But notice where the original matter comes from. The tradition of the rabbis observes that this matter comes not from the man’s head, so that the woman rules over him; not from his feet, so that he rules over her. It is from the man’s center, beside his heart, that this rib bone comes, to remind us of the equality of husband and wife, as well as how close these two are meant to be.
The Lord God brings his glorious handicraft to the man, who is now awake again. What a delight! What a surprise! The man shouts, he whoops, that without him even knowing it, this is the one, the one he’s been waiting for.
Can anyone who has ever been in love fail to understand this?
That particular woman or that particular man enters your field of vision, whether for the first time or the thousandth time, and you recognize now that person as somehow one with you: bone of your bone, flesh of your flesh. Something happens outside your control. You have come out of a deep sleep and awakened to a new world.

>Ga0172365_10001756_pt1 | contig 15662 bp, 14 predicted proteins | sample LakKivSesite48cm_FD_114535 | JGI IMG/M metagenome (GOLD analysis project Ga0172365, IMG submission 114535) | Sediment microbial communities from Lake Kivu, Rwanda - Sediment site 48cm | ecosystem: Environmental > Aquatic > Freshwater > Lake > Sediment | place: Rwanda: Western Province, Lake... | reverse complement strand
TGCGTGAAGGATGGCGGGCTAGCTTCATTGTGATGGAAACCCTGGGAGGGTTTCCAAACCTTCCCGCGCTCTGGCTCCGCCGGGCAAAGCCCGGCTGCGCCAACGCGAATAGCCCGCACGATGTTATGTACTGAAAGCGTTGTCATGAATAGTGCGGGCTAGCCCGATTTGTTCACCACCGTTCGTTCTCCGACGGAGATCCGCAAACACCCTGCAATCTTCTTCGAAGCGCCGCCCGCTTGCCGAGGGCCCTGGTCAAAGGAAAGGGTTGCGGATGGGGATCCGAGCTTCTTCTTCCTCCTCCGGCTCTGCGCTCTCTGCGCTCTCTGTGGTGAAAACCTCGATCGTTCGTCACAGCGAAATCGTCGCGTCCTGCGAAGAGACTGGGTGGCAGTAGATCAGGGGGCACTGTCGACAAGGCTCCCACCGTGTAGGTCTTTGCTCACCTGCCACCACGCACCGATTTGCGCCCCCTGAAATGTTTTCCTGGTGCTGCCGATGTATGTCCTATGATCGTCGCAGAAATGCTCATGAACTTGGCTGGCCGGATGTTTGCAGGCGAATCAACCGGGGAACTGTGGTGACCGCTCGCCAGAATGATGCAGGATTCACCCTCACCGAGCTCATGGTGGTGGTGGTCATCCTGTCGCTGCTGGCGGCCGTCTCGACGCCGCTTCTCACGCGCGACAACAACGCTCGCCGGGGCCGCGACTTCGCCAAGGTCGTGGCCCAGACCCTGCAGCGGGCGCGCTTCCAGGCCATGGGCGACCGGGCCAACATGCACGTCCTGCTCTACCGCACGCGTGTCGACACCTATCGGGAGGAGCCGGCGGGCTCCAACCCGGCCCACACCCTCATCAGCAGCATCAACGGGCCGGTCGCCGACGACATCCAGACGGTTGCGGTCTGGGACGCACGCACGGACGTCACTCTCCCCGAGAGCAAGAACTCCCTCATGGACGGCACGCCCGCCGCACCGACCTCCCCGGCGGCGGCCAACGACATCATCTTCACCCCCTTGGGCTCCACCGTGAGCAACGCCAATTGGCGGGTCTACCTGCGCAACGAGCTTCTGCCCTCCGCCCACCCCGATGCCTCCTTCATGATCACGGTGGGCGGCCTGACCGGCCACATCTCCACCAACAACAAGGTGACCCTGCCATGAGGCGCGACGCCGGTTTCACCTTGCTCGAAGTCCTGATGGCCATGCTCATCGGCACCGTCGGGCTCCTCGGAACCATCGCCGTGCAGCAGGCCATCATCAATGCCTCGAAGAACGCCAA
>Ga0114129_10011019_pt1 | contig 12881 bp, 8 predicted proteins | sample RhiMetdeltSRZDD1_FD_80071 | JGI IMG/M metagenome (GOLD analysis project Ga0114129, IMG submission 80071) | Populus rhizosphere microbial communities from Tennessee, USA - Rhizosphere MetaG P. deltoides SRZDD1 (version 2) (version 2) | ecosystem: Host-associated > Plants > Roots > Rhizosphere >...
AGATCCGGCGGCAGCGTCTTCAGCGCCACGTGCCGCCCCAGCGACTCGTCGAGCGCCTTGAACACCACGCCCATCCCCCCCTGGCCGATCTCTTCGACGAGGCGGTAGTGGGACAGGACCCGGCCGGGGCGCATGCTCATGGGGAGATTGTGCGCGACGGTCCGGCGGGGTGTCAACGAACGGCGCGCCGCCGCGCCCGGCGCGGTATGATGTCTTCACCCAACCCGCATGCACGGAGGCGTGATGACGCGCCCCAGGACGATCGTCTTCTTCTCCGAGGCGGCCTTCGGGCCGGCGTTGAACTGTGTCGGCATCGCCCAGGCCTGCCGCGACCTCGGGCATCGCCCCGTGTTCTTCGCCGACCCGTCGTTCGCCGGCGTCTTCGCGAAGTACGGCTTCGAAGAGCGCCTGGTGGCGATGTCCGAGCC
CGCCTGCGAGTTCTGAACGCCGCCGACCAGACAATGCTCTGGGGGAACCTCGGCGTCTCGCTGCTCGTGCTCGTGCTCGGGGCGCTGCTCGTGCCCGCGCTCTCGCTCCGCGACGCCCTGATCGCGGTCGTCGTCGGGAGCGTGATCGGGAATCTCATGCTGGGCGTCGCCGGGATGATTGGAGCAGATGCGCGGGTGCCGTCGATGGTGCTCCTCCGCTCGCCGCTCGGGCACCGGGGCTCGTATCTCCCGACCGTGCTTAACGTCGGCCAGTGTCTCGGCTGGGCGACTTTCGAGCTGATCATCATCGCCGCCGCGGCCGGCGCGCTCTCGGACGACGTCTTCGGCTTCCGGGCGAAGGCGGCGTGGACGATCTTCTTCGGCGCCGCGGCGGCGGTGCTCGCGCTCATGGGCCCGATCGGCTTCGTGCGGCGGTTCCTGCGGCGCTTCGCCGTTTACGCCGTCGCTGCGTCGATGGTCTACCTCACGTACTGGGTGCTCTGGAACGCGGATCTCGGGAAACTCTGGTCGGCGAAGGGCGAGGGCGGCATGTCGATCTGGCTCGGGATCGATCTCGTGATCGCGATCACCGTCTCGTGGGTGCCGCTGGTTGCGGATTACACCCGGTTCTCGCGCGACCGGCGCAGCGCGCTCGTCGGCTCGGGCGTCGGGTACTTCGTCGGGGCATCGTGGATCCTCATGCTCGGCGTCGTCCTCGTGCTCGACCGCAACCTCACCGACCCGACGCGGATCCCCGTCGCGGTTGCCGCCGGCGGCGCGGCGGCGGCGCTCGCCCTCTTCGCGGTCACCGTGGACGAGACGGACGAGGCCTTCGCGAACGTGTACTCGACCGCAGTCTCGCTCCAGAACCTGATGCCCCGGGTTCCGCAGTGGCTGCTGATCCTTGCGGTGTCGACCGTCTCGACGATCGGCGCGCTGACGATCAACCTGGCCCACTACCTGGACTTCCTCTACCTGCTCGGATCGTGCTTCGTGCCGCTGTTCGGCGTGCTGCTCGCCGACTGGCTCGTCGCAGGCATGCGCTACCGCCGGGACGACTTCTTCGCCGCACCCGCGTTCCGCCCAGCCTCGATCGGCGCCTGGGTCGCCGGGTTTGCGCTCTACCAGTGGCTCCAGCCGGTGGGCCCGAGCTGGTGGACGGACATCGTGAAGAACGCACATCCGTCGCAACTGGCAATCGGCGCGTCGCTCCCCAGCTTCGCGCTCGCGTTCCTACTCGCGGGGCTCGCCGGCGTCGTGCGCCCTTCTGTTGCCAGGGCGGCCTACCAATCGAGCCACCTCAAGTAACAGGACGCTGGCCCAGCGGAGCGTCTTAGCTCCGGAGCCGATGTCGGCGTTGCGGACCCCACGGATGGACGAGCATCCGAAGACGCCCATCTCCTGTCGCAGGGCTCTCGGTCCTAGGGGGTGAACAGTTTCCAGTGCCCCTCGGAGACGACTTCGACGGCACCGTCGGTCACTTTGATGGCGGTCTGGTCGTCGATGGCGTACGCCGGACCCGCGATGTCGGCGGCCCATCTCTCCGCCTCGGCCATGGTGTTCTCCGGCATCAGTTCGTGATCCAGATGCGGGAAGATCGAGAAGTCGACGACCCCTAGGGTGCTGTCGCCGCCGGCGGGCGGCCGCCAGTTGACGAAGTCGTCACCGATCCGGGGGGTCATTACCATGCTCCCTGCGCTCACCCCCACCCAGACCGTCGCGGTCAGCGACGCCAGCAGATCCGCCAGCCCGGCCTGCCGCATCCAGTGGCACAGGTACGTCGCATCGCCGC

This sublime moment of recognition surprises us. What keeps marriage alive is the ability to stay surprised by that other person.
Elizabeth and Rick, it is you who have brought us all here today and pointed us to this passage in Genesis. Consider then what it can mean for you. Consider how this ancient story of origins, this comic tale, shines light upon our human condition and what it means to marry.
First, you must take yourselves seriously, yet not take yourselves seriously. Your life together will repeatedly disclose that you are both mud from the earth and the breath of the holy One.